I have seen how certain financial instruments that I originally thought were a good idea are actually instruments that deprive poor areas of incomes and transfer them to richer areas. One example is timber REITs. They have moved taxes that were paid to the counties that have the timber to the pockets of investors who are much more likely to live in cities. My county lost 60% of their forestry revenues because of REITs. In the past, I have owned them myself and had no idea about the implications of them.

When considering what new laws should be put in place to control information and the IoT, we should also consider the implications for the ways in which it may divide society. Almost everyone reading this will be one of the chosen few who will have everything available to them, but I encourage you all to stop and think about what happens when a new technology is introduced that will not be universally available. Will the lack of it be something that divides people, makes one more employable, makes their quality of life better or their health better? Will it improve the world for everyone or just for the chosen few? I do not want to be negative about technology and I have made choices which separate me from others, but that was my conscious choice. What about those who do not do it as a choice? Are we being fair?


realjjj says:

It’s much worse than that , look at Google’s hardware or Apple, they target the top 500 million richest people, not the top 3-4B at least.
The majority of the US industry behaves like this and even when they go wider, the focus is still the top 5-10% of the global population..In part it’s because the people making and selling the products are completely out of touch , just living in America makes them very rich and it’s hard for them to understand the world.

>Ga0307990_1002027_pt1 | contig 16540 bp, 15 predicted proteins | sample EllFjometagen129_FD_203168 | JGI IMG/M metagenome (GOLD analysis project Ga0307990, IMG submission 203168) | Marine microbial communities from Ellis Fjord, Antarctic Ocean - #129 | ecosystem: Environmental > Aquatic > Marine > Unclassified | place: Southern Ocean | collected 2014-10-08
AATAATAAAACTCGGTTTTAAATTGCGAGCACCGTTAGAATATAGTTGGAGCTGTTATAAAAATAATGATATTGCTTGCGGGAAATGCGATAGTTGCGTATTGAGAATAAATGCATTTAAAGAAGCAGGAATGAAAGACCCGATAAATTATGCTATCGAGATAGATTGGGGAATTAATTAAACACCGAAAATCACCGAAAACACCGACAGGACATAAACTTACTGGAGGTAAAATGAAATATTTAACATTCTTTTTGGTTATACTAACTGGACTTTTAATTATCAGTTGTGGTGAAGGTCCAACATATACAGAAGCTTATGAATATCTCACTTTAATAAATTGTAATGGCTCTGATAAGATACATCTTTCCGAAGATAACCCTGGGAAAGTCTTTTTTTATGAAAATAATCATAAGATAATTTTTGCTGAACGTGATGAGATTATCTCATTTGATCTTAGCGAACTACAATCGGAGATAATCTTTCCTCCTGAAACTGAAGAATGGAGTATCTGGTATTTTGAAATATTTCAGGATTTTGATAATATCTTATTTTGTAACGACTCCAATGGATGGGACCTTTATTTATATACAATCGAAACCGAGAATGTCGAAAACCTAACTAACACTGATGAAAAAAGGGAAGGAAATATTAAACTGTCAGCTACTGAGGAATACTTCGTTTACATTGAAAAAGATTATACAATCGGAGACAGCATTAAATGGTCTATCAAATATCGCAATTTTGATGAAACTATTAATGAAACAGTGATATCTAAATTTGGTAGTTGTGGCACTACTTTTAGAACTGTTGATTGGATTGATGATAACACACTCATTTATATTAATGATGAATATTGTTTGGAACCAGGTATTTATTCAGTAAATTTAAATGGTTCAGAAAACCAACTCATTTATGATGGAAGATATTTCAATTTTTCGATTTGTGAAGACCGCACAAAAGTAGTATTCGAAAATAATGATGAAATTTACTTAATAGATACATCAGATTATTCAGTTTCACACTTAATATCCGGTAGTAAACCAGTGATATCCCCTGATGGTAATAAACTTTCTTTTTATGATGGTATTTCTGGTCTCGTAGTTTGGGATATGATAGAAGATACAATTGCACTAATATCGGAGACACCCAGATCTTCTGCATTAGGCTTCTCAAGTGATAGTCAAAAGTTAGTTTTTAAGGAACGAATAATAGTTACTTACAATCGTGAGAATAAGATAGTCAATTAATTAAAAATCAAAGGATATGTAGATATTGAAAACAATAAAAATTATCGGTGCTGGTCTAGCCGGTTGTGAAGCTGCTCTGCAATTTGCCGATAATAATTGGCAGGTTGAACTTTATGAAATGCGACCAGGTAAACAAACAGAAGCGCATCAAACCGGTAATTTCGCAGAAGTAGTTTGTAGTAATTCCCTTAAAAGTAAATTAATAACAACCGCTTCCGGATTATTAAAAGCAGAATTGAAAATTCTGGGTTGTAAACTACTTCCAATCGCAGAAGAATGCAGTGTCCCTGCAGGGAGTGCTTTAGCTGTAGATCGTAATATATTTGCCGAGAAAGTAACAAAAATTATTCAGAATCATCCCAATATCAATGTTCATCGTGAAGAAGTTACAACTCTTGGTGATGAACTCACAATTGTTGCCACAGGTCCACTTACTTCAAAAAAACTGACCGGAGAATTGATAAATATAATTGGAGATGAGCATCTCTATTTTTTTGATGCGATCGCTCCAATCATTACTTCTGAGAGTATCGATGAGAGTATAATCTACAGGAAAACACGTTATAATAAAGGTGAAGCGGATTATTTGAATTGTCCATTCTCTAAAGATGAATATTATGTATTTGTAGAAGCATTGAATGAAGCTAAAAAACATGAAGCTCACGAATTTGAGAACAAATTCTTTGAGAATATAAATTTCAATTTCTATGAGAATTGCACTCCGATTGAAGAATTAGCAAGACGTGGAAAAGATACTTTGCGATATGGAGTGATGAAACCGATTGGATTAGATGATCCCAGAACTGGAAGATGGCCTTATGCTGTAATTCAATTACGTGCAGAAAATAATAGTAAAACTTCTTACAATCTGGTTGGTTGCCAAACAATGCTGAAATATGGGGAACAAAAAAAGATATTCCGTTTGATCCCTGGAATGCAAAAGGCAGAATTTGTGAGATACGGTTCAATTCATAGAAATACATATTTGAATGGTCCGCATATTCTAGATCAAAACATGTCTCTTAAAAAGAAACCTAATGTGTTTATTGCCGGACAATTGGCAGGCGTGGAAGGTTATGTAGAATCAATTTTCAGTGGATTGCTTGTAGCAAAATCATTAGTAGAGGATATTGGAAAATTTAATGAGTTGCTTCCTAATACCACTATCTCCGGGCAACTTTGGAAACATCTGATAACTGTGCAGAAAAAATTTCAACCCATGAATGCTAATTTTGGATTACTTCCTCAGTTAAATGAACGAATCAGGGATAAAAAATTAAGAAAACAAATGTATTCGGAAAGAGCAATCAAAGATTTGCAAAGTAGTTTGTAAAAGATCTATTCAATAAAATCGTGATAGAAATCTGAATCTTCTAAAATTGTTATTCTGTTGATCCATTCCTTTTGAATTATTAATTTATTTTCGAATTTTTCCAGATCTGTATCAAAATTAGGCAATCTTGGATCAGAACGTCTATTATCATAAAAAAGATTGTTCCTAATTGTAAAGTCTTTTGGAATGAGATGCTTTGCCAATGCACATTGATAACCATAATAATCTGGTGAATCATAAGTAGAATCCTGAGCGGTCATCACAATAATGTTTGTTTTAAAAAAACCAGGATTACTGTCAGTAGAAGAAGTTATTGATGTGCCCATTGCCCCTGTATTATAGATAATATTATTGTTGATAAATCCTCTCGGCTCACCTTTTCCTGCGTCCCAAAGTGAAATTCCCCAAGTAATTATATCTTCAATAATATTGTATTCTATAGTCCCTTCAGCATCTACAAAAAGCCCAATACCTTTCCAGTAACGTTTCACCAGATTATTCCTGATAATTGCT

IoT and its benefits are well overhyped , there are far more important segments. Look at transportation or energy, education and agriculture.
In smartphone AP, American companies were all focused on high the high end and most of them failed (TI, Intel, Nvidia, Broadcom)). A the same time, Mediatek and Spreadtrum grabbed the low to mid market in a blink of an eye.There are opportunities in seeing the potential of the entire market not just the high ASP market.
A 1000$ laptop is for the world what a gold platted toilet is for America but Google, Apple or Microsoft will never understand how ridiculous they are by even considering making such a product.

Brian Bailey says:

Thanks for your thoughts. Money certainly sets people apart but access to technology is another barrier. As an example – everyone wants to use mobile for second factor authentication these days and that does not work for me, especially if they give you just a few seconds or minutes to enter it. I have to drive to get a signal!

Dennis Brophy says:

Brian, While not purposely ignoring your call to recognize the have/have not divide, I don’t know if your smartphone is dumb or just waiting for you to enable the WiFi Calling switch. Since you remain Internet connected, you might want to try this out and use your Internet provider to make and receiive calls vs. a mobile carrier when home. Sorry to drag you back to the 21st century!